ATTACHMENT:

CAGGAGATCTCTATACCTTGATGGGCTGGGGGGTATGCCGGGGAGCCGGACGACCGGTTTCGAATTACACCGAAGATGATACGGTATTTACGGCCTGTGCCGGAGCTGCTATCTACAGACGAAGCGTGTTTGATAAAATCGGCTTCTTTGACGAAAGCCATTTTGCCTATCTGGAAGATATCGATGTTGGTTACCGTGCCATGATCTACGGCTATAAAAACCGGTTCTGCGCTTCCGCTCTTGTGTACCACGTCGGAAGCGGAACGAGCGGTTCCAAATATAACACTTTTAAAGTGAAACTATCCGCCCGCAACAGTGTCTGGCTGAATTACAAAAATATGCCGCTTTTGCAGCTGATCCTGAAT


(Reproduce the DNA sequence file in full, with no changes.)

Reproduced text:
CAGGAGATCTCTATACCTTGATGGGCTGGGGGGTATGCCGGGGAGCCGGACGACCGGTTTCGAATTACACCGAAGATGATACGGTATTTACGGCCTGTGCCGGAGCTGCTATCTACAGACGAAGCGTGTTTGATAAAATCGGCTTCTTTGACGAAAGCCATTTTGCCTATCTGGAAGATATCGATGTTGGTTACCGTGCCATGATCTACGGCTATAAAAACCGGTTCTGCGCTTCCGCTCTTGTGTACCACGTCGGAAGCGGAACGAGCGGTTCCAAATATAACACTTTTAAAGTGAAACTATCCGCCCGCAACAGTGTCTGGCTGAATTACAAAAATATGCCGCTTTTGCAGCTGATCCTGAAT